Tag Archives: Television

Game of Thrones – “Sons of the Harpy”

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“Sons of the Harpy”

May 3, 2015

As noted last week, my reviews of Game of Thrones have shifted to The A.V. Club, but I will continue to link them here for regular readers. Warning: These are reviews intended for book readers, so if you want to know absolutely no small details about the story as told in the books, you may want to steer clear.

Game of Thrones – “Sons of the Harpy” [The A.V. Club]

This exposition is fairly unnecessary to book readers—although the reduced number of Sand Snakes means that it’s good to know which ones the writers chose to keep, ultimately any fan who watched the video revealing the new cast members this season understood who was who. However, there is another significant thread of exposition in “Sons Of The Harpy” that is one of the rare cases where its presence is just as valuable to readers as it is to non-readers. At three very conscious moments in the episode, viewers are given pieces of history that flesh out characters the show has largely elided to this point, but which are crucial to a prominent fan theory. For non-readers, it’s exposition that one can presume will become relevant as the season and series progress; for readers, it’s potentially confirmation of…

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Season Premiere: Game of Thrones – “The Wars To Come”

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“The Wars To Come”

April 12, 2015

Over the past four seasons, I’ve very much enjoyed writing about Game of Thrones here at Cultural Learnings, and have been privileged to have a wide audience for those reviews. The subsequent conversations have been among my most rewarding, and I want to thank everyone who has read, commented, or otherwise engaged with my reviews during that period.

However, I was given the opportunity to take over from my friend and former colleague Todd VanDerWerff writing the “Experts” reviews for The A.V. Club, and therefore there will be no more reviews here at Cultural Learnings. It also means that if you are someone who has not read the books, these reviews may potentially be something you do not want to read—while they will not explicitly spoil future events, they are written for those who know what’s coming, and may occasionally make references to foreshadowing and other forward-looking developments. I apologize for this, but it’s a byproduct of the opportunity.

However, given that the comments can be a bit more fast and furious over there, I will be posting a link to the review each week, and I encourage anyone with any specific questions or comments to leave them here, and I’m happy to create a side dialogue if anyone desires it. Thanks for reading, and hopefully you’ll still find something of value in the new reviews in the new location.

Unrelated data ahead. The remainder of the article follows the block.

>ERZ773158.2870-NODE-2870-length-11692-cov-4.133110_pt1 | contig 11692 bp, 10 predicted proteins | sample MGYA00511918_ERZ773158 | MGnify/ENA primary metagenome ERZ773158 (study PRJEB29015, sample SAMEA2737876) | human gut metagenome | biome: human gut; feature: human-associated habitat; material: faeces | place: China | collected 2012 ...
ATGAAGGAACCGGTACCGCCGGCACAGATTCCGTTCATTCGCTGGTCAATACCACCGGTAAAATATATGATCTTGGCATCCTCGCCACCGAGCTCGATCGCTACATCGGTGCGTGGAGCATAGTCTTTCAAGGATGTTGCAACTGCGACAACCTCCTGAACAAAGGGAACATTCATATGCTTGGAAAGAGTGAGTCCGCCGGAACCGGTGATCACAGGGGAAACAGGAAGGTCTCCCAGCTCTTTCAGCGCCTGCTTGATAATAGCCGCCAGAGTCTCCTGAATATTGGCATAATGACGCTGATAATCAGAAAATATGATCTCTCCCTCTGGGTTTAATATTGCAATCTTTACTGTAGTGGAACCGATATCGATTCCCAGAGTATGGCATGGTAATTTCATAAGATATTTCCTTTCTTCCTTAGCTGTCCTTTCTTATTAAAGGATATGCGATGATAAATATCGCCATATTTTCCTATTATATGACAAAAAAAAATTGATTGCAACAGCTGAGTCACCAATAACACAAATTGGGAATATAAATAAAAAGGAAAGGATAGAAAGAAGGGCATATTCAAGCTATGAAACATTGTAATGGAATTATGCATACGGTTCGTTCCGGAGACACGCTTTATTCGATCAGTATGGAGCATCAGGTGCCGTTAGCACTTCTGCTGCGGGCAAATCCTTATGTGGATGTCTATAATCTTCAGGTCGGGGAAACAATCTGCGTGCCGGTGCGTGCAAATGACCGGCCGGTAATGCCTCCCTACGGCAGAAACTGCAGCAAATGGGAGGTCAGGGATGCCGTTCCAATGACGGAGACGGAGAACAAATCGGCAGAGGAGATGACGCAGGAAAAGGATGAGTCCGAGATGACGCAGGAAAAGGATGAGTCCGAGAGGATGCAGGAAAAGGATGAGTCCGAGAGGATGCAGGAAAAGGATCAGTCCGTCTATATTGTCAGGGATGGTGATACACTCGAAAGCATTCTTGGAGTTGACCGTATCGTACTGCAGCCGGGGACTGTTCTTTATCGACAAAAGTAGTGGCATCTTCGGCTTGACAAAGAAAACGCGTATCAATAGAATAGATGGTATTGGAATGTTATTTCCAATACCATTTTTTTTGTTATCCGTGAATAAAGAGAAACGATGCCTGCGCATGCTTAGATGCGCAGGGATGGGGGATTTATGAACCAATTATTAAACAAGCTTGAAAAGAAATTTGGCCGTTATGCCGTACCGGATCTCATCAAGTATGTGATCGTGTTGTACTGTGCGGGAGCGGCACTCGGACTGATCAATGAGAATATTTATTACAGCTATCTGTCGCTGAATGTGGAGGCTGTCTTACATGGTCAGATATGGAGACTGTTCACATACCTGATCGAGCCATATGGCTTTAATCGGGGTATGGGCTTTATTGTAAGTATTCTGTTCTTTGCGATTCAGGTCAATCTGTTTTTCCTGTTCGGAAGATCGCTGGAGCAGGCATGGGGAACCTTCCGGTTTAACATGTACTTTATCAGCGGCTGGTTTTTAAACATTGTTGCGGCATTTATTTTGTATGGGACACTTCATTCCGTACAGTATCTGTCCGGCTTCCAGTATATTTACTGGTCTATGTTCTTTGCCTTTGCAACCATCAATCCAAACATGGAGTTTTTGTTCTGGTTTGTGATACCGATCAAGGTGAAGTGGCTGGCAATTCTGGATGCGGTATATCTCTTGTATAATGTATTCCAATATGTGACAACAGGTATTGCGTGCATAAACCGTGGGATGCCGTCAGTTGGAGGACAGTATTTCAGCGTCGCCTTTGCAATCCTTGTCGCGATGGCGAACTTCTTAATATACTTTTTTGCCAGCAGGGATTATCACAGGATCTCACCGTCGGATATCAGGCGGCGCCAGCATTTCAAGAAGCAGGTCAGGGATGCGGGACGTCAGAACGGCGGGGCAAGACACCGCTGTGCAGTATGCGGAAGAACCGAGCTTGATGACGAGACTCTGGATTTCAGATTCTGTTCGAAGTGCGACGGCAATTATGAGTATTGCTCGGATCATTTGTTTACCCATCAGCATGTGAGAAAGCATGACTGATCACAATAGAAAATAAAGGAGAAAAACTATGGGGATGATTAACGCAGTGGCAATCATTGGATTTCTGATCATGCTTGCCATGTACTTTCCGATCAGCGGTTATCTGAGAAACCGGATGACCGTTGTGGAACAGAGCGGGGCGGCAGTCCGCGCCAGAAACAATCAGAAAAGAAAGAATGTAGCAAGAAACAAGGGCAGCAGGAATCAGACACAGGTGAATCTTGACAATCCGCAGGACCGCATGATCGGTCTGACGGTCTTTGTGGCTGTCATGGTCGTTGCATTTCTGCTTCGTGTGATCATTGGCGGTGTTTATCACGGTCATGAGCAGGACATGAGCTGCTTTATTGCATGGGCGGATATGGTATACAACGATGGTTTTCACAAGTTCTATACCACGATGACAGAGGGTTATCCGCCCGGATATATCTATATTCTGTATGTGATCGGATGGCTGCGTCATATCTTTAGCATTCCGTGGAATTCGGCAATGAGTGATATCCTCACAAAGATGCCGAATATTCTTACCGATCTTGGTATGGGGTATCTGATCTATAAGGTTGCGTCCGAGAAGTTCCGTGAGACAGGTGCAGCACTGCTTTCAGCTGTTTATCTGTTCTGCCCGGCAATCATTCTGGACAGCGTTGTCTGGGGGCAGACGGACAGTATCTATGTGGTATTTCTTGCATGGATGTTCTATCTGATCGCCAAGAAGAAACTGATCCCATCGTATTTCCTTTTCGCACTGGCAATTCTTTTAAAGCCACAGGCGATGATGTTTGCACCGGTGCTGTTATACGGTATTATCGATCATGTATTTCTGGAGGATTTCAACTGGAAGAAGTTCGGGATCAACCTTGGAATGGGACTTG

Game of Thrones (experts): “The Wars To Come”

“We have reached a stage where reader and non-reader are closer than ever before. Each group comes to the text with similar levels of expectation, shaped by their respective understandings of this world and its characters. Readers, admittedly, still come with expectations that are based on what unfolds in the novels past this point, but those expectations have been destabilized such that some of them hold no clear authority over the expectations that non-readers have developed on their own. Where once readers had lengthy emotional connections to the text that outstripped those only recently encountering the story, non-readers may now have been diehard fans for four years, growing in number as the show evolved into a mainstream phenomenon. And while there are more readers than ever before (I certainly didn’t use to see people reading the books on public transit before it premiered), they’re a different kind of reader, one for whom the show was likely the entry point.”

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The Limits of Limitations: The Projection List’s TV Problem

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Debuting today, The Projection List is presented as a resource tool: on one site, users can find theatrical, OnDemand, and Retail release dates for what looks generally to be the vast majority of motion pictures. This information is available elsewhere, but often scattered, meaning significant work is necessary to track those dates effectively. Many who write about or follow film are celebrating the site as the resource it strives to be.

However, the site’s choice to include television has created a point of trouble for me, personally. The idea of including television makes sense: many who follow film also follow television, and the retail section logically follows both film and television releases. Television and film share both cultural mindspace and retail shelf space, and so the presence of television is itself logical.

The trouble, however, comes in how the site has chosen to frame its engagement with television. This engagement is limited: in the site’s “About” page under the “Disclaimers” section, it is explained that